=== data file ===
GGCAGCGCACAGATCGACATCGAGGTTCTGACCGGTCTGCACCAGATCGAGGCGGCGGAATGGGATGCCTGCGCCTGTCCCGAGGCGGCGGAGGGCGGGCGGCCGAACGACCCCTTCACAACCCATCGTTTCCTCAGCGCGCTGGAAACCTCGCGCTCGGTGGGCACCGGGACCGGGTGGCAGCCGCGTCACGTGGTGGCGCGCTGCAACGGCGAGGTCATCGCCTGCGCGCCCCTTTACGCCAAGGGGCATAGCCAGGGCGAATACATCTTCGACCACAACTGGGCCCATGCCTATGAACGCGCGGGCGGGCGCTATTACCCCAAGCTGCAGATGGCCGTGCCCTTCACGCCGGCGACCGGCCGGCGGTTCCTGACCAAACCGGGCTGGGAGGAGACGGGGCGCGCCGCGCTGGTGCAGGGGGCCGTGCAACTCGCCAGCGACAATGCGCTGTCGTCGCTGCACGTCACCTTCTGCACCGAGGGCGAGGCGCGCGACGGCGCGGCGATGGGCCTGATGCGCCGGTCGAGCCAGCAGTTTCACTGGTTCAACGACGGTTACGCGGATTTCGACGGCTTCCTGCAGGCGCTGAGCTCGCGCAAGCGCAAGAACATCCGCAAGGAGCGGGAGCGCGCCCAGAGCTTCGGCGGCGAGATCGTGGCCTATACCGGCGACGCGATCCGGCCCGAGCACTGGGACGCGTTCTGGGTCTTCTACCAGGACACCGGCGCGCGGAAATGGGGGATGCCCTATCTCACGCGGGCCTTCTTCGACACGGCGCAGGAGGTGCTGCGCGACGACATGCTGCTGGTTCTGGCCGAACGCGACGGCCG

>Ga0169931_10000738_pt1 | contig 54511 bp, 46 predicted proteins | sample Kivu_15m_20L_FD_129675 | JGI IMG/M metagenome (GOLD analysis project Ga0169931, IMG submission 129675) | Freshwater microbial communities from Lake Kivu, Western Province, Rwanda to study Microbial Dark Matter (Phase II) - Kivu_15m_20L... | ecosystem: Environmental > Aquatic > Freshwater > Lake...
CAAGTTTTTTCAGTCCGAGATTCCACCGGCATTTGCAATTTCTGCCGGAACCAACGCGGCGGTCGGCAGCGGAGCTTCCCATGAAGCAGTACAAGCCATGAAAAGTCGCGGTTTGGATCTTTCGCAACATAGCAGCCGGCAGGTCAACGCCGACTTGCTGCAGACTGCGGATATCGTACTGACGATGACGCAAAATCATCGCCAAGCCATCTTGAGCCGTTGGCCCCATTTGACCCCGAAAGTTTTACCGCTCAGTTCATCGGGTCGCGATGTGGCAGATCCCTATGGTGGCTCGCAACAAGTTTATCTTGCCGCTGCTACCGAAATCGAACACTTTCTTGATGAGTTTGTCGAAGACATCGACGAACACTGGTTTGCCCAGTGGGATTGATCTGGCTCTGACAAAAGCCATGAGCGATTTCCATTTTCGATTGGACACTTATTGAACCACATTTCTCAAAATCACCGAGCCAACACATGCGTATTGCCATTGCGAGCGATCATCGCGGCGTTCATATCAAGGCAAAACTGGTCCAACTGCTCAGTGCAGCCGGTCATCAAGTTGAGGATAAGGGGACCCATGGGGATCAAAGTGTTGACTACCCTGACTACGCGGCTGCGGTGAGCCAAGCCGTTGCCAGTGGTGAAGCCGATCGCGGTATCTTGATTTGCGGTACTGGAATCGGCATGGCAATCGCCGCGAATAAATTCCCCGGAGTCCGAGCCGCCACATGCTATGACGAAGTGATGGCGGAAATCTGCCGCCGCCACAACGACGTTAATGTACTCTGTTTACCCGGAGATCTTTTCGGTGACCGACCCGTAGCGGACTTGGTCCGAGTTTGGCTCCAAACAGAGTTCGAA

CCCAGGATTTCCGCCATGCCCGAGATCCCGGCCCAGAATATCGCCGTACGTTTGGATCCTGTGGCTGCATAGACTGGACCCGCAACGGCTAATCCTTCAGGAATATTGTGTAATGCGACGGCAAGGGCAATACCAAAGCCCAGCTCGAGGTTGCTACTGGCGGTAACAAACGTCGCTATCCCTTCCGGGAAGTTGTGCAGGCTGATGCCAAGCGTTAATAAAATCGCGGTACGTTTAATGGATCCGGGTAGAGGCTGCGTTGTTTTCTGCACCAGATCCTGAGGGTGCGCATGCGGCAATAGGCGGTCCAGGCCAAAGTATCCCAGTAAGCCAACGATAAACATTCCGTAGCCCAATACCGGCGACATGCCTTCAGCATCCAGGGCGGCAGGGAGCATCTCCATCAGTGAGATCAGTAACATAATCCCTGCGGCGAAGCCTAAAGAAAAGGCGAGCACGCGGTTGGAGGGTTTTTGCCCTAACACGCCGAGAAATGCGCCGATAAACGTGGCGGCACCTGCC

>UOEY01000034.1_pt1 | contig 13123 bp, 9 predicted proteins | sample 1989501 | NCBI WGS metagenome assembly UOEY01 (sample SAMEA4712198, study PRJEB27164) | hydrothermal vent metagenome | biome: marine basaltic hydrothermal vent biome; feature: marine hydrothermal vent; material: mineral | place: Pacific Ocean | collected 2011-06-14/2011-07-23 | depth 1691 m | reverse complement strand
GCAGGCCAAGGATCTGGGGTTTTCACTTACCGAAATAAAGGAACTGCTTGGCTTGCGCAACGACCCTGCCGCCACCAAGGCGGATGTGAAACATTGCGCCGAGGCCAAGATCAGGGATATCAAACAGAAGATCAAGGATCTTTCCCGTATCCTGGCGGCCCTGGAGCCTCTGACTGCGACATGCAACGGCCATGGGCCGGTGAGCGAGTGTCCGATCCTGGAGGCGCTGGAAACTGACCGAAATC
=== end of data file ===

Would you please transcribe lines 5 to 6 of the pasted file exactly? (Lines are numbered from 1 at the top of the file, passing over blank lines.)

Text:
>UOEY01000034.1_pt1 | contig 13123 bp, 9 predicted proteins | sample 1989501 | NCBI WGS metagenome assembly UOEY01 (sample SAMEA4712198, study PRJEB27164) | hydrothermal vent metagenome | biome: marine basaltic hydrothermal vent biome; feature: marine hydrothermal vent; material: mineral | place: Pacific Ocean | collected 2011-06-14/2011-07-23 | depth 1691 m | reverse complement strand
GCAGGCCAAGGATCTGGGGTTTTCACTTACCGAAATAAAGGAACTGCTTGGCTTGCGCAACGACCCTGCCGCCACCAAGGCGGATGTGAAACATTGCGCCGAGGCCAAGATCAGGGATATCAAACAGAAGATCAAGGATCTTTCCCGTATCCTGGCGGCCCTGGAGCCTCTGACTGCGACATGCAACGGCCATGGGCCGGTGAGCGAGTGTCCGATCCTGGAGGCGCTGGAAACTGACCGAAATC